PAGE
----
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 Another contemporary fiction book that was recommended by an indie bookseller, Annie B. Jones of The Bookshelf in Georgia. It follows a couple who ten years into marriage decides to try an open marriage for six months. It is a look at marriages, what makes them work and what can cause them to break. They both go out into the world to experience other people and end up with catastrophic results. Overall, it just made me sad. Every time I finished a few chapters, I would look at my husband and tell him how much I loved him. Reading about the breakdown of a marriage will do wonders in making you appreciate and work on your own. There was one laugh out loud moment where a pet parade in a church service goes awry but outside of that, it was pretty depressing. Also, heads up, there is quite a bit of language and explicit scenes. I was hopeful when I started it but wound up annoyed I spent time on this book when I could have read something different. 

Verdict: Skip, unless you are like my friend Ellen and love twisted characters and unresolved endings

Grit

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Hands down, one of my all-time favorite non-fiction books. This is a look at why perseverance and effort create more opportunity and success than talent. Just brilliant. Go listen to her TED Talk and then read her book. 

Verdict: BUY.  READ. READ AGAIN.

Eleanor Oliphant is Completely Fine **

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This book fulfilled another Modern Mrs. Darcy category- a book nominated for an award in 2018. Last year, I read an incredible novel (The Improbability of Love) that was on the shortlist for the Baileys Women's Fiction award. I loved it so much that I have since been reading previous winners/nominations and was anxiously on the lookout for this year's books. Eleanor Oliphant is on the 2018 long list and it is well deserved. One critic called it a "reminder to be kind" and I couldn't describe it better. The characters are quirky, endearing, and hopeful. Eleanor is a brilliant narrator, her observations are hilarious and truthful. Your heart will ache in the best way for her and the ending will warm your soul. Thank you Baileys Women's Fiction Award for consistently bringing great books to my attention.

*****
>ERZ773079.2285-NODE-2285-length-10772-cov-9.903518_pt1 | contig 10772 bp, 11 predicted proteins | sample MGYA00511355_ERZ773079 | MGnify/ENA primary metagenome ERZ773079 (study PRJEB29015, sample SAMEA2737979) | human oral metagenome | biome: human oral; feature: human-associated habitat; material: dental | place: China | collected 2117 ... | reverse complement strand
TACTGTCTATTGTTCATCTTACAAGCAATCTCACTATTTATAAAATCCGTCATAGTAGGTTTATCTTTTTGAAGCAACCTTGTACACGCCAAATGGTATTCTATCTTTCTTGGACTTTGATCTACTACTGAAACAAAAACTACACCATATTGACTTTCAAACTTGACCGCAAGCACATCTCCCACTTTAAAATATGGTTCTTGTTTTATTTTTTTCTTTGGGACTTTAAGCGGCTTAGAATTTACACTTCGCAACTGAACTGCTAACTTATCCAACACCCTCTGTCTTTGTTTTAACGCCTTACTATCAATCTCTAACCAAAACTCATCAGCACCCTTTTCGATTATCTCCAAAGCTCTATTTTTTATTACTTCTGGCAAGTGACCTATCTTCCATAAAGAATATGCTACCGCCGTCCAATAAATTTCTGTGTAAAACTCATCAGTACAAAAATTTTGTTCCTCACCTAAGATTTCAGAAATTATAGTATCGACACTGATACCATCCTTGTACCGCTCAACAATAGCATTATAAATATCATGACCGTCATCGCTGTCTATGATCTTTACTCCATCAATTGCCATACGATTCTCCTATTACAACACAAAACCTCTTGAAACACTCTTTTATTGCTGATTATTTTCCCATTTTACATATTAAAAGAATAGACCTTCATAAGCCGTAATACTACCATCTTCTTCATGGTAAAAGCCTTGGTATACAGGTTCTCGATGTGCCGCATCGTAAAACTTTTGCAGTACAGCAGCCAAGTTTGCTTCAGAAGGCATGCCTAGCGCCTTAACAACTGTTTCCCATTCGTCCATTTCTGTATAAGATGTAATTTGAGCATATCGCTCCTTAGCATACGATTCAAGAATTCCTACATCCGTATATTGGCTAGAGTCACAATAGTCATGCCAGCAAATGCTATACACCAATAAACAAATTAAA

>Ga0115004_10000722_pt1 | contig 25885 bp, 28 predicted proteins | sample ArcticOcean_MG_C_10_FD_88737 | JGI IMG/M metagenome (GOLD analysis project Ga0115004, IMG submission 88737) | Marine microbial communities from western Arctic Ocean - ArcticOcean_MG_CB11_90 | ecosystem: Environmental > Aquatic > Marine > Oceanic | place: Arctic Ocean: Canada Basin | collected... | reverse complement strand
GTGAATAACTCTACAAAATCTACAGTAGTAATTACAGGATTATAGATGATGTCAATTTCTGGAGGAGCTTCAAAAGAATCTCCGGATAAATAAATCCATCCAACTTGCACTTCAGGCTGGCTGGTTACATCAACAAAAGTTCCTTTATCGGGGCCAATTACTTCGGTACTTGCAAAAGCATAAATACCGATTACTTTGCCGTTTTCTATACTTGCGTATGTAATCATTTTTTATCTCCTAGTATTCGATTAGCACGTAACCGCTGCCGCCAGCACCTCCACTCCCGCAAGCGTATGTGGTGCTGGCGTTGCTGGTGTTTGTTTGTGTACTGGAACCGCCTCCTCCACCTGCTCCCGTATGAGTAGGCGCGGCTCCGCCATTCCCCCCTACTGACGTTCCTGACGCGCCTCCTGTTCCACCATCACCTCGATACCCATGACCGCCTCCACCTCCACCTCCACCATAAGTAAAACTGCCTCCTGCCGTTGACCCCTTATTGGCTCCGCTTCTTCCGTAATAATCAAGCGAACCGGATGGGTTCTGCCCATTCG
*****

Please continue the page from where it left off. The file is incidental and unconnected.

Verdict: BUY

Endless Beach ***

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Another Modern Mrs Darcy category checked off the list (a book by a favorite author). I think we all learned in 2017 that I can't get enough of Jenny Colgan. This is a follow up to The Cafe by the Sea and checked off all the requirements for a summer read with a few good additions. Continued love story? Check. Gorgeous setting? Check. Occasional cheesy moments? Check. What I wasn't expecting but was incredibly impressed with was the way she incorporated a refugee character and his search for his family. The ending had unexpected drama and was left half-way unresolved. She does have a third book in this series coming out later this year so I'll be curious to see how she ties it up.

Verdict: Read

The Grave's a Fine and Private Place